Kate Partridge, "Intended American Dictionary" (Miel Press, 2016)


We commonly think of Walt Whitman as the great American poet, the gray-bearded bard who captures the democratic music of our country with, as he called it, his "barbaric yawp." And, sure enough, Whitman thought of himself this way. "I hear America singing" he famously wrote in the fourth edition of Leaves of Grass. What's less commonly know is that Whitman had a very clear idea as to how a poet should create this song. In his preface to the very first edition of Leaves of Grass, that book he would add to and enhance throughout his life, he describes his vision of the poetic process:

"The sailor and traveler . . . . the anatomist chemist astronomer geologist phrenologist spiritualist mathematician historian and lexicographer are not poets, but they are the lawgivers of poets and their construction underlies the structure of every perfect poem."

For Whitman, it's the craftsmen and scientists who lay down the laws, and the poets must follow them. Now, if your ear got caught in that list on a few odd inclusions--astronomer and geologist make sense, but spiritualist and phrenologist?you're not alone. In her new book, Intended American Dictionary (Miel Press, 2016), Kate Partridge not only notices, but also explores some of the more unusual and surprising elements of Whitman's poetry and life, such as the fact that he was fascinated by phrenology, a 19th century pseudoscience that was very popular in his moment. Phrenologists claimed to be able to describe a person's nature from the bumps on the skull. In fact, that first edition of Leaves of Grass, that book Whitman would rewrite all his life, it was published by two famous phrenologists named Fowler and Wells. It's this Whitman that Partridge sings and celebrates in her engaging, intimate, and keenly humorous new book.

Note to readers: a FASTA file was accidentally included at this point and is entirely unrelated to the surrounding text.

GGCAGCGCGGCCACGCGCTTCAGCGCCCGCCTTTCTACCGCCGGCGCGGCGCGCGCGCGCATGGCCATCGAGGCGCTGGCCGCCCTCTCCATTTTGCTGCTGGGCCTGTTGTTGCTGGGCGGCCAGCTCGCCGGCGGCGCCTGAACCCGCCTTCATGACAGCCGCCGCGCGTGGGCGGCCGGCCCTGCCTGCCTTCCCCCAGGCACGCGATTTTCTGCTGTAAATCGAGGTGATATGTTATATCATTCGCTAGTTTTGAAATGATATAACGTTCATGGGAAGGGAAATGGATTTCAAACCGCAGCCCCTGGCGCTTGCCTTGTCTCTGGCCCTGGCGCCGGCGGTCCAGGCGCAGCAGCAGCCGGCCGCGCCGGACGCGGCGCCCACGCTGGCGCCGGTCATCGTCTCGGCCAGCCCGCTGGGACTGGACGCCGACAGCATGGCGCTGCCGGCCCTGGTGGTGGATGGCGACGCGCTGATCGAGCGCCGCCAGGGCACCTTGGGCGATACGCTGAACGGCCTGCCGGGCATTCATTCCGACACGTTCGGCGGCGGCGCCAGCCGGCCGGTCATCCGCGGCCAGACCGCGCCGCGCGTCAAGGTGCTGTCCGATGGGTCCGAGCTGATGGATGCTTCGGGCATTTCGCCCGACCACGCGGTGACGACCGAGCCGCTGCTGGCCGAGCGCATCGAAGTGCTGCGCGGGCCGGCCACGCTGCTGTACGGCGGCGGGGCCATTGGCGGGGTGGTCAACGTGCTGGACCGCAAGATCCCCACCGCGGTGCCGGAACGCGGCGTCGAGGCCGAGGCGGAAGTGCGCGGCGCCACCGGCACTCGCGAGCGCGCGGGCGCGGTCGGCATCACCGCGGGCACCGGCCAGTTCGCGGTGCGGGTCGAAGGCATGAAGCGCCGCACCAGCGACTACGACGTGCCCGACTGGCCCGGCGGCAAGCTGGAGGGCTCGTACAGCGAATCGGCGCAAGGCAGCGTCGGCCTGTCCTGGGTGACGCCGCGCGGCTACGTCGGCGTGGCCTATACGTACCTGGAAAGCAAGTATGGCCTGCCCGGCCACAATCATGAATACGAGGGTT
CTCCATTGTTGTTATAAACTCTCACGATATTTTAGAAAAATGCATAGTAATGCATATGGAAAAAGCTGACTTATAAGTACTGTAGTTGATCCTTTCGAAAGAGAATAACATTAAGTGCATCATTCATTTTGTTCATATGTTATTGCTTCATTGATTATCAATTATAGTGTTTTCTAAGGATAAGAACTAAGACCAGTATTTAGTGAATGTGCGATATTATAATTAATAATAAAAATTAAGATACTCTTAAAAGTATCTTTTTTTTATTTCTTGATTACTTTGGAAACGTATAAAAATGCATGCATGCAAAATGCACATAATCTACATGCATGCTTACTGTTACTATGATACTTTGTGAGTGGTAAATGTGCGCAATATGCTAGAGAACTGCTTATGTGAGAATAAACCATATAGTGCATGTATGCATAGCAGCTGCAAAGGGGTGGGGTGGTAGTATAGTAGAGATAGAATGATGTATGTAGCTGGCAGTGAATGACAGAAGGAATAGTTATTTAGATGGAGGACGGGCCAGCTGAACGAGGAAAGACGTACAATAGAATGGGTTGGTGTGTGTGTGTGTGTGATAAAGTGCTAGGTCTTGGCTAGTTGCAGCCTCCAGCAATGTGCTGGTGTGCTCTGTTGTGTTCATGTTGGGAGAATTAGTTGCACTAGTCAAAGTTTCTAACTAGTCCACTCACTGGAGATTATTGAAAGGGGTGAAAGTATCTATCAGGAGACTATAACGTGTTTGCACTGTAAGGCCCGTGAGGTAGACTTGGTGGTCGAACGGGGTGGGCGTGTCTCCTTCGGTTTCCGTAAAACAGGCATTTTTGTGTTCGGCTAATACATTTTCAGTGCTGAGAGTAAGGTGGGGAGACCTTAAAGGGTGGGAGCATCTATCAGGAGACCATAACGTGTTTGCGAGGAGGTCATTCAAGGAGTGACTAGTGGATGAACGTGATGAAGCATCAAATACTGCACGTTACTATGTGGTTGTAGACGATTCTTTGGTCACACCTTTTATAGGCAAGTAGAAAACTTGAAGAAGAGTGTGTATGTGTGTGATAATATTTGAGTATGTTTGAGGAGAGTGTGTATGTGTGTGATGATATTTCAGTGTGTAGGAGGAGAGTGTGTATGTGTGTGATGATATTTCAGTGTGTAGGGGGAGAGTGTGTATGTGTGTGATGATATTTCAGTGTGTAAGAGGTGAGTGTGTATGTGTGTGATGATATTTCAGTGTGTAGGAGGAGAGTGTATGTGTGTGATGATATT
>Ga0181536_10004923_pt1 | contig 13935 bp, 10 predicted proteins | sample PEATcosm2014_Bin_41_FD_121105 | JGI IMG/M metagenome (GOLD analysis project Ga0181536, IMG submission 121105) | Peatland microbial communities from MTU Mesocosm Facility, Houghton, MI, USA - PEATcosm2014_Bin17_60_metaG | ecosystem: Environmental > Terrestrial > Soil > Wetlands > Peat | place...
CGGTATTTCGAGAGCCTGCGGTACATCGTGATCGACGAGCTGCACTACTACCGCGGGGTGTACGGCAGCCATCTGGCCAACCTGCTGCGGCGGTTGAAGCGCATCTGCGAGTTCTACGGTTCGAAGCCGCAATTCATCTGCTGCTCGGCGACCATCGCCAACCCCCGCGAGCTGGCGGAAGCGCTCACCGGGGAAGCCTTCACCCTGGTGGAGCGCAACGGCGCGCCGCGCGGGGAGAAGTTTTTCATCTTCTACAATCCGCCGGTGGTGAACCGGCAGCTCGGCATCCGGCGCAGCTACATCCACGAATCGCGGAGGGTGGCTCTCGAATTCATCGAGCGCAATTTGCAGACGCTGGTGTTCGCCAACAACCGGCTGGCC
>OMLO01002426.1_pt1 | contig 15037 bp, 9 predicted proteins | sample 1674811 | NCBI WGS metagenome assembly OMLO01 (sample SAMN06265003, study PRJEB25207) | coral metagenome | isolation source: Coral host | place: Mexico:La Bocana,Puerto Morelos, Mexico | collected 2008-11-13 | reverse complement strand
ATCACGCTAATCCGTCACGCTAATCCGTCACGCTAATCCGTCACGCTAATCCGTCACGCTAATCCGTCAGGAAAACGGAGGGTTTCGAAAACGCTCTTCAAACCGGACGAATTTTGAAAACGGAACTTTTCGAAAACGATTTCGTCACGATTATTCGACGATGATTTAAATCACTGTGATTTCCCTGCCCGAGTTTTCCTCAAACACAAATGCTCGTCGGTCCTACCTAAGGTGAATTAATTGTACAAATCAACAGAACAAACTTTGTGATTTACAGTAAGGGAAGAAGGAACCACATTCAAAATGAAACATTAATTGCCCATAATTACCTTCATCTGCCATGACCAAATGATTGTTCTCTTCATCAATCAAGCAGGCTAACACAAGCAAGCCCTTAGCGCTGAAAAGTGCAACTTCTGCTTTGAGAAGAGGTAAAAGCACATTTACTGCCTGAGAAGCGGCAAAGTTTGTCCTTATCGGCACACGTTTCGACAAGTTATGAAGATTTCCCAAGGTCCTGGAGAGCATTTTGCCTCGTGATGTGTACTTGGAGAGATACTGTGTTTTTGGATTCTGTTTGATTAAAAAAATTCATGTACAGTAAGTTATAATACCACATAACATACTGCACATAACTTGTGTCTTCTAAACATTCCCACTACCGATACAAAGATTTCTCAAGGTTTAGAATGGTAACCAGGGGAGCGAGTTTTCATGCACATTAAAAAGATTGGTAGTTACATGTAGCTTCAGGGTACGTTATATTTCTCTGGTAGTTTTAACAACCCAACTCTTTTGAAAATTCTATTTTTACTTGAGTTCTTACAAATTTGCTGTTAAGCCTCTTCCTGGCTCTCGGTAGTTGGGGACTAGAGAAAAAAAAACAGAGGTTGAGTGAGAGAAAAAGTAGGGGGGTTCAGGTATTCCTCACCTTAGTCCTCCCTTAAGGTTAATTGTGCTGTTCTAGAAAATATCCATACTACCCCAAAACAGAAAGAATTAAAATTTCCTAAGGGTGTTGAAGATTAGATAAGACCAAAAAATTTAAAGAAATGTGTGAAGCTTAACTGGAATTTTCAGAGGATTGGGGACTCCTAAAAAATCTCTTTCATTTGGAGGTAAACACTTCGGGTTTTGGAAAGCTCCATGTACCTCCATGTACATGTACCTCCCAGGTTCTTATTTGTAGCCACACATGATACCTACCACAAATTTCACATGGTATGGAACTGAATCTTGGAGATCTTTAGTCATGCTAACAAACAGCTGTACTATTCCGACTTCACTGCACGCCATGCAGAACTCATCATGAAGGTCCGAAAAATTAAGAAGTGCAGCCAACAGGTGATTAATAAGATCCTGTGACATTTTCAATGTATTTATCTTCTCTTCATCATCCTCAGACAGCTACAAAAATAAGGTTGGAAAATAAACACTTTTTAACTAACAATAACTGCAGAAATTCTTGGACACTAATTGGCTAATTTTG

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Eric LeMay

Eric LeMay is on the creative writing faculty at Ohio University. He is the author of five books, most recently Remember Me. He can be reached at eric@ericlemay.org.

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